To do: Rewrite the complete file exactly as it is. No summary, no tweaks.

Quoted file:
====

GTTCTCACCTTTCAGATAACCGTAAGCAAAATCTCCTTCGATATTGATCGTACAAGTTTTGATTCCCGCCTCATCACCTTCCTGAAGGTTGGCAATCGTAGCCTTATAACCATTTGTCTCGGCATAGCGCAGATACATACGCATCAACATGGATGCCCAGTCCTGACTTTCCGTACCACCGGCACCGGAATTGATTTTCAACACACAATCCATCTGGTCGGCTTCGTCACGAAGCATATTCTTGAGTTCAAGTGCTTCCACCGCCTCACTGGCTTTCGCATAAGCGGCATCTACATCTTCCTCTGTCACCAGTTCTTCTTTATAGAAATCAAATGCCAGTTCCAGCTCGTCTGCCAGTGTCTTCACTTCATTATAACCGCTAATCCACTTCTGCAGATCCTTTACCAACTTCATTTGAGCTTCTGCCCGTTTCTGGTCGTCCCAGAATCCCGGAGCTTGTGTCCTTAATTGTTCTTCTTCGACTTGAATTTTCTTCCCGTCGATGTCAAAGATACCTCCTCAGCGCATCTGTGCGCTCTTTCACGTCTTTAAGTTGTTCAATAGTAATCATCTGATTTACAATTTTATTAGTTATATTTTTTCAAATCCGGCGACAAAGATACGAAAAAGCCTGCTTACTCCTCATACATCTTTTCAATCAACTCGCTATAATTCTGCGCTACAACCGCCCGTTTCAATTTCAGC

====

GTTCTCACCTTTCAGATAACCGTAAGCAAAATCTCCTTCGATATTGATCGTACAAGTTTTGATTCCCGCCTCATCACCTTCCTGAAGGTTGGCAATCGTAGCCTTATAACCATTTGTCTCGGCATAGCGCAGATACATACGCATCAACATGGATGCCCAGTCCTGACTTTCCGTACCACCGGCACCGGAATTGATTTTCAACACACAATCCATCTGGTCGGCTTCGTCACGAAGCATATTCTTGAGTTCAAGTGCTTCCACCGCCTCACTGGCTTTCGCATAAGCGGCATCTACATCTTCCTCTGTCACCAGTTCTTCTTTATAGAAATCAAATGCCAGTTCCAGCTCGTCTGCCAGTGTCTTCACTTCATTATAACCGCTAATCCACTTCTGCAGATCCTTTACCAACTTCATTTGAGCTTCTGCCCGTTTCTGGTCGTCCCAGAATCCCGGAGCTTGTGTCCTTAATTGTTCTTCTTCGACTTGAATTTTCTTCCCGTCGATGTCAAAGATACCTCCTCAGCGCATCTGTGCGCTCTTTCACGTCTTTAAGTTGTTCAATAGTAATCATCTGATTTACAATTTTATTAGTTATATTTTTTCAAATCCGGCGACAAAGATACGAAAAAGCCTGCTTACTCCTCATACATCTTTTCAATCAACTCGCTATAATTCTGCGCTACAACCGCCCGTTTCAATTTCAGC